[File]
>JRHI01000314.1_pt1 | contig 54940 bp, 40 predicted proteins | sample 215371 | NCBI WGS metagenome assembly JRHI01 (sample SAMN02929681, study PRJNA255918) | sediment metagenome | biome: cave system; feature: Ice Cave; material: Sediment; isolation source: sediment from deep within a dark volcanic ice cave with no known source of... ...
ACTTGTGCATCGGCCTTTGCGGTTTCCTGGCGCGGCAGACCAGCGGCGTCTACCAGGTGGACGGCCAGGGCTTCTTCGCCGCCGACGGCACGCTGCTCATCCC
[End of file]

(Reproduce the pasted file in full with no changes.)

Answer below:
>JRHI01000314.1_pt1 | contig 54940 bp, 40 predicted proteins | sample 215371 | NCBI WGS metagenome assembly JRHI01 (sample SAMN02929681, study PRJNA255918) | sediment metagenome | biome: cave system; feature: Ice Cave; material: Sediment; isolation source: sediment from deep within a dark volcanic ice cave with no known source of... ...
ACTTGTGCATCGGCCTTTGCGGTTTCCTGGCGCGGCAGACCAGCGGCGTCTACCAGGTGGACGGCCAGGGCTTCTTCGCCGCCGACGGCACGCTGCTCATCCC